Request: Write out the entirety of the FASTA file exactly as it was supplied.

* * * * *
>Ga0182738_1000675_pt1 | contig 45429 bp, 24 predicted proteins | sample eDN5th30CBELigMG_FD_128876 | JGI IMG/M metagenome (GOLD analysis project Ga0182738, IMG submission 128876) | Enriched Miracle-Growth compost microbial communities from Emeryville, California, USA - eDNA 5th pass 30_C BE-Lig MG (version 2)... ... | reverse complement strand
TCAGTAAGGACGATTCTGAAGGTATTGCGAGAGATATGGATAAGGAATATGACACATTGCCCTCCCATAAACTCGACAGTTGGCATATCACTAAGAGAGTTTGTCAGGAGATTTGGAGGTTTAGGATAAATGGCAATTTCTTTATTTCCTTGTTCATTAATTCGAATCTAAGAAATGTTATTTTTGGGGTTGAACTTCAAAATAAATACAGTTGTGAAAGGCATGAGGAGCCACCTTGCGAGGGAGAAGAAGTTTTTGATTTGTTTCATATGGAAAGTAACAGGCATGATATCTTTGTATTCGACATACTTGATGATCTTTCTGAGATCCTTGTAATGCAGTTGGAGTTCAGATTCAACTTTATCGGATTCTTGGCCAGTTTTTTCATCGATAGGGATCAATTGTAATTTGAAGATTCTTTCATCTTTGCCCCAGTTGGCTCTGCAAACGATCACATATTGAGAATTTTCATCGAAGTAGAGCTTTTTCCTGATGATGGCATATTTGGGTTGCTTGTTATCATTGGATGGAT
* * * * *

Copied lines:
>Ga0182738_1000675_pt1 | contig 45429 bp, 24 predicted proteins | sample eDN5th30CBELigMG_FD_128876 | JGI IMG/M metagenome (GOLD analysis project Ga0182738, IMG submission 128876) | Enriched Miracle-Growth compost microbial communities from Emeryville, California, USA - eDNA 5th pass 30_C BE-Lig MG (version 2)... ... | reverse complement strand
TCAGTAAGGACGATTCTGAAGGTATTGCGAGAGATATGGATAAGGAATATGACACATTGCCCTCCCATAAACTCGACAGTTGGCATATCACTAAGAGAGTTTGTCAGGAGATTTGGAGGTTTAGGATAAATGGCAATTTCTTTATTTCCTTGTTCATTAATTCGAATCTAAGAAATGTTATTTTTGGGGTTGAACTTCAAAATAAATACAGTTGTGAAAGGCATGAGGAGCCACCTTGCGAGGGAGAAGAAGTTTTTGATTTGTTTCATATGGAAAGTAACAGGCATGATATCTTTGTATTCGACATACTTGATGATCTTTCTGAGATCCTTGTAATGCAGTTGGAGTTCAGATTCAACTTTATCGGATTCTTGGCCAGTTTTTTCATCGATAGGGATCAATTGTAATTTGAAGATTCTTTCATCTTTGCCCCAGTTGGCTCTGCAAACGATCACATATTGAGAATTTTCATCGAAGTAGAGCTTTTTCCTGATGATGGCATATTTGGGTTGCTTGTTATCATTGGATGGAT